What Does World Aids Day mean to me? The personal cost of the criminalisation of HIV.
I can lead a happy, fulfilling and healthy life with HIV. Facing discrimination, hate and other people’s fear, however, chips away at the quality of my life. But that is the thing. HIV does not discriminate. People do.
Appearance wise, I do not fit the stereotypical image of someone who is living with HIV. By virtue of parentage, I, for one, am blonde, 5ft 9. and athletic. I am also educated to doctorate level and prefer the finer things in life. In stark contract, when we give HIV a face, when we imagine what it looks like, we often conjure up a persona of African descent. If white European is the order of the day, the face of HIV tends to be of a prostitute woman strung out on intravenous drugs.
Do such stereotypes apply to any other medical condition? Of course not.
We have years of misrepresentation by the media, clueless politicians and ignorant judges to thank for this discriminatory imagery in the UK. Printed word after media coverage after court judgment has contorted and twisted our fears about a chronic medical condition and bestowed this fragile virus with the power of a dangerous weapon. Nothing could be further from the truth. HIV is fragile and it is hard to sexually transmit.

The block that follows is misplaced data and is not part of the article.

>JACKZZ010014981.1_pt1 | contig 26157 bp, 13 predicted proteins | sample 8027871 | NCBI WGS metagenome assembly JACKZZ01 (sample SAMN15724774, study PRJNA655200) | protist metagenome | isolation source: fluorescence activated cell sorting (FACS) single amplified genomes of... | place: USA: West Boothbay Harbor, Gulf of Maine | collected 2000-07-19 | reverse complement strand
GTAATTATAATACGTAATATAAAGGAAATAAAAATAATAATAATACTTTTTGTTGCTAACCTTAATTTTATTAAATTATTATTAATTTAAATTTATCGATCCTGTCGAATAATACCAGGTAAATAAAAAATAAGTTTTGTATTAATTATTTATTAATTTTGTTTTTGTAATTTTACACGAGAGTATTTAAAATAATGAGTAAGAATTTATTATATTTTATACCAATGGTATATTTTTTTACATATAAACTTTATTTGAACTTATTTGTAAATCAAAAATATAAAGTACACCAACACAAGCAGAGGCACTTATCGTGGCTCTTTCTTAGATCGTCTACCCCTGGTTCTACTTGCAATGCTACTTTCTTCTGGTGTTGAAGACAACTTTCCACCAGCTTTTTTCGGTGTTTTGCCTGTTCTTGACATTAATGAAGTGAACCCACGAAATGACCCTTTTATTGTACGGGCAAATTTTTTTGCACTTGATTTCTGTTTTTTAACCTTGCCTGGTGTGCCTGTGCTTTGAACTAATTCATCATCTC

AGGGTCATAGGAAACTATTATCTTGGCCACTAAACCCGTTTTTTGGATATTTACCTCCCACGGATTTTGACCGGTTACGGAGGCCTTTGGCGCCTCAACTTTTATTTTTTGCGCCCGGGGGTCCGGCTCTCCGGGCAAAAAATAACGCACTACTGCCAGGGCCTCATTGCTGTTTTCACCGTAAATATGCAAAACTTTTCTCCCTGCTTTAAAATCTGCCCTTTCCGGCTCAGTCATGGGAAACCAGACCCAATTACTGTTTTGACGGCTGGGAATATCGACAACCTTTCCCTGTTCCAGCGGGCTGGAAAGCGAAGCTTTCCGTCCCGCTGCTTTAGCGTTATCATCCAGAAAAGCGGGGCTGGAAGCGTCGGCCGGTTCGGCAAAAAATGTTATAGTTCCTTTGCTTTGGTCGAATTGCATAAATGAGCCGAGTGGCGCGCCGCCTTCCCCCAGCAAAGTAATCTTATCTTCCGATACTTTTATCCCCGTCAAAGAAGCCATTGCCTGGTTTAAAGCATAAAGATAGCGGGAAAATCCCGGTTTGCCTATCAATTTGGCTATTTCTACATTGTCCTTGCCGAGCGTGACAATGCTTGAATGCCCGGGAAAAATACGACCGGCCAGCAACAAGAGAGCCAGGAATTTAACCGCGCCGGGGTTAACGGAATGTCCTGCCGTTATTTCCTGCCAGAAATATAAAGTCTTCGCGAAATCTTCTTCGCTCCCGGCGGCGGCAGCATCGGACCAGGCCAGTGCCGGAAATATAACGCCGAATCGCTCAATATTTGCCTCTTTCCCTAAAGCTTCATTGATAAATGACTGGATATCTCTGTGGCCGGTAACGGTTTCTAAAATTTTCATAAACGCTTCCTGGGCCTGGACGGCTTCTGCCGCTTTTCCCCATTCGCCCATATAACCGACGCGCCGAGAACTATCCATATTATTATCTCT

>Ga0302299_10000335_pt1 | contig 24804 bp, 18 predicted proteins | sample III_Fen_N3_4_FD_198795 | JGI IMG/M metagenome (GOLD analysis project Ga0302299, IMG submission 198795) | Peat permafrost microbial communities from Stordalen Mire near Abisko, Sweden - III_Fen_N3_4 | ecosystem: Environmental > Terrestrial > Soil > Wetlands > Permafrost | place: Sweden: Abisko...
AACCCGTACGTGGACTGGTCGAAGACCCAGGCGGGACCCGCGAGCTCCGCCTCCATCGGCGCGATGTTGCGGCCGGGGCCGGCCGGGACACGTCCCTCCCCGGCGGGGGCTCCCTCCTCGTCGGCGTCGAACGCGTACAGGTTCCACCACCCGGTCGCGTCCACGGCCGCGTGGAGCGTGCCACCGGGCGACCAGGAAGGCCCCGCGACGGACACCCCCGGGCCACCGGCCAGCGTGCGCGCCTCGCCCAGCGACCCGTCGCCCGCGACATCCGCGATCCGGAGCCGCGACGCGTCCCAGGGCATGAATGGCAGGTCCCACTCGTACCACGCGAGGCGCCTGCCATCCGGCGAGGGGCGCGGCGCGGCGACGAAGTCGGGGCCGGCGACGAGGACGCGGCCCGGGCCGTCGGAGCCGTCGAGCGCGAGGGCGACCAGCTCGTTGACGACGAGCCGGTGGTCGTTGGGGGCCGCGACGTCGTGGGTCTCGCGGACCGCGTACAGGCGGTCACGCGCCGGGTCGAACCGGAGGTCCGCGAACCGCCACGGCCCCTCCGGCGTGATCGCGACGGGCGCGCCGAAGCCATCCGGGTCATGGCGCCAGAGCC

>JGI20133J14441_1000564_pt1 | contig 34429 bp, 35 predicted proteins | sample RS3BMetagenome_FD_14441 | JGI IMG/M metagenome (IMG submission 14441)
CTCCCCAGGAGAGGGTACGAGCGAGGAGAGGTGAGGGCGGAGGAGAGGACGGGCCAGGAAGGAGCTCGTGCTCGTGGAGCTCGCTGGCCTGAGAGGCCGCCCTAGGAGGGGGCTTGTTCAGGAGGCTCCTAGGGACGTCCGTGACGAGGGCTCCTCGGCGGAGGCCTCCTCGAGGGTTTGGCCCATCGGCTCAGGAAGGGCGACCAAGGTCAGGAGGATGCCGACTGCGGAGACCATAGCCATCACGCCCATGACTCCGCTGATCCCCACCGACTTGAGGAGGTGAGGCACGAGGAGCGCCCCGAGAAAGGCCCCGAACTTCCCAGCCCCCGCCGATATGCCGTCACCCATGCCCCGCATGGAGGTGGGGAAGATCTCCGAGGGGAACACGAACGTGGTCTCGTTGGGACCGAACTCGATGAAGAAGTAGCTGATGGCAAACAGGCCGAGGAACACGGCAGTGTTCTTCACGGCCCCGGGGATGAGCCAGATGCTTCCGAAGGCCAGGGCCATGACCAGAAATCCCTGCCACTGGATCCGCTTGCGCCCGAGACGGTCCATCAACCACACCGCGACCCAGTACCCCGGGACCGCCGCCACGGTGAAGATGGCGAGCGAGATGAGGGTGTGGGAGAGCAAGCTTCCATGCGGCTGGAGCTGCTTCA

In such a climate of institutional HIV discrimination, there is little room for rational dialogue, which gives rise to compassionate understanding of those people living with the syndrome, of how we treat HIV, and prevent its transmission. Rational thought and understanding are essential for public health. In the UK, a person either needs to be brave or mad to have a HIV test, knowing all too well that if the result returns positive, what lies ahead of them is a life of vile discrimination and possibly imprisonment if an ex-partner has a grudge.
What we need around HIV is calm dialogue.
I have endured for more than one year a false allegation and the ensuing criminal investigation. The vexatious allegation goes something like this,
‘Claire tried to deliberately infect me with HIV.’